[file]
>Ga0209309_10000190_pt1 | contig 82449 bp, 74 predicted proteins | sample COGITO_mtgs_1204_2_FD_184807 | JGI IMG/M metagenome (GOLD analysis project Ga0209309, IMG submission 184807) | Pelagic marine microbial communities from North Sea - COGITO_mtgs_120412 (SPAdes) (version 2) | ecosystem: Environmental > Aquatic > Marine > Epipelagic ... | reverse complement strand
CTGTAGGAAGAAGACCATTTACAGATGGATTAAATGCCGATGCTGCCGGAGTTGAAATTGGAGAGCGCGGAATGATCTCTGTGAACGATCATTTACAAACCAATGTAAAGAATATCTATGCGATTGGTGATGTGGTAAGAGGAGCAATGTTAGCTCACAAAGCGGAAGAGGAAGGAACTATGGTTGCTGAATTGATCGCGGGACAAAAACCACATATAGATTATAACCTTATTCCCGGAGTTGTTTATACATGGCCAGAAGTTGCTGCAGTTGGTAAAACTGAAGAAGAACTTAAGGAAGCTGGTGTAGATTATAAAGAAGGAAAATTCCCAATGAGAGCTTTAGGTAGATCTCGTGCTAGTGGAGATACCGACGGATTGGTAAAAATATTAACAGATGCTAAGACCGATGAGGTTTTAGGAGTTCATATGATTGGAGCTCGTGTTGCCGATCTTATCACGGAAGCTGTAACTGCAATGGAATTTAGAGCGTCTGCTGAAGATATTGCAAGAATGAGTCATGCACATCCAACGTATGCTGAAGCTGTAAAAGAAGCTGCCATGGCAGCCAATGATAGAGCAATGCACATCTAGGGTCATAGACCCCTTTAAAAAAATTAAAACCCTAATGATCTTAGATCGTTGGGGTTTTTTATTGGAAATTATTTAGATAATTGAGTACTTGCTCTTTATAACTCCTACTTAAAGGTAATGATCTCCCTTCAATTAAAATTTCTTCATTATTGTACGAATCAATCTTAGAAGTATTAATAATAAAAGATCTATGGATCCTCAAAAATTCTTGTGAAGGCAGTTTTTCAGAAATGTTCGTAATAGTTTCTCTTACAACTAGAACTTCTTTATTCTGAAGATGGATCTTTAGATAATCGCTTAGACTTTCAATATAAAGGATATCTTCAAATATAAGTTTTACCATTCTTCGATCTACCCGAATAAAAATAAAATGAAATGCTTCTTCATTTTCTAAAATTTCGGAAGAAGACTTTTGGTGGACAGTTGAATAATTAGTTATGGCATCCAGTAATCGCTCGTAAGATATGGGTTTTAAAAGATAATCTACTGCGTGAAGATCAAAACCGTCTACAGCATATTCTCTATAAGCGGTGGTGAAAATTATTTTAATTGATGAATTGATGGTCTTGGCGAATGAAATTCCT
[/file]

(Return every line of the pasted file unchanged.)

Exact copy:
>Ga0209309_10000190_pt1 | contig 82449 bp, 74 predicted proteins | sample COGITO_mtgs_1204_2_FD_184807 | JGI IMG/M metagenome (GOLD analysis project Ga0209309, IMG submission 184807) | Pelagic marine microbial communities from North Sea - COGITO_mtgs_120412 (SPAdes) (version 2) | ecosystem: Environmental > Aquatic > Marine > Epipelagic ... | reverse complement strand
CTGTAGGAAGAAGACCATTTACAGATGGATTAAATGCCGATGCTGCCGGAGTTGAAATTGGAGAGCGCGGAATGATCTCTGTGAACGATCATTTACAAACCAATGTAAAGAATATCTATGCGATTGGTGATGTGGTAAGAGGAGCAATGTTAGCTCACAAAGCGGAAGAGGAAGGAACTATGGTTGCTGAATTGATCGCGGGACAAAAACCACATATAGATTATAACCTTATTCCCGGAGTTGTTTATACATGGCCAGAAGTTGCTGCAGTTGGTAAAACTGAAGAAGAACTTAAGGAAGCTGGTGTAGATTATAAAGAAGGAAAATTCCCAATGAGAGCTTTAGGTAGATCTCGTGCTAGTGGAGATACCGACGGATTGGTAAAAATATTAACAGATGCTAAGACCGATGAGGTTTTAGGAGTTCATATGATTGGAGCTCGTGTTGCCGATCTTATCACGGAAGCTGTAACTGCAATGGAATTTAGAGCGTCTGCTGAAGATATTGCAAGAATGAGTCATGCACATCCAACGTATGCTGAAGCTGTAAAAGAAGCTGCCATGGCAGCCAATGATAGAGCAATGCACATCTAGGGTCATAGACCCCTTTAAAAAAATTAAAACCCTAATGATCTTAGATCGTTGGGGTTTTTTATTGGAAATTATTTAGATAATTGAGTACTTGCTCTTTATAACTCCTACTTAAAGGTAATGATCTCCCTTCAATTAAAATTTCTTCATTATTGTACGAATCAATCTTAGAAGTATTAATAATAAAAGATCTATGGATCCTCAAAAATTCTTGTGAAGGCAGTTTTTCAGAAATGTTCGTAATAGTTTCTCTTACAACTAGAACTTCTTTATTCTGAAGATGGATCTTTAGATAATCGCTTAGACTTTCAATATAAAGGATATCTTCAAATATAAGTTTTACCATTCTTCGATCTACCCGAATAAAAATAAAATGAAATGCTTCTTCATTTTCTAAAATTTCGGAAGAAGACTTTTGGTGGACAGTTGAATAATTAGTTATGGCATCCAGTAATCGCTCGTAAGATATGGGTTTTAAAAGATAATCTACTGCGTGAAGATCAAAACCGTCTACAGCATATTCTCTATAAGCGGTGGTGAAAATTATTTTAATTGATGAATTGATGGTCTTGGCGAATGAAATTCCT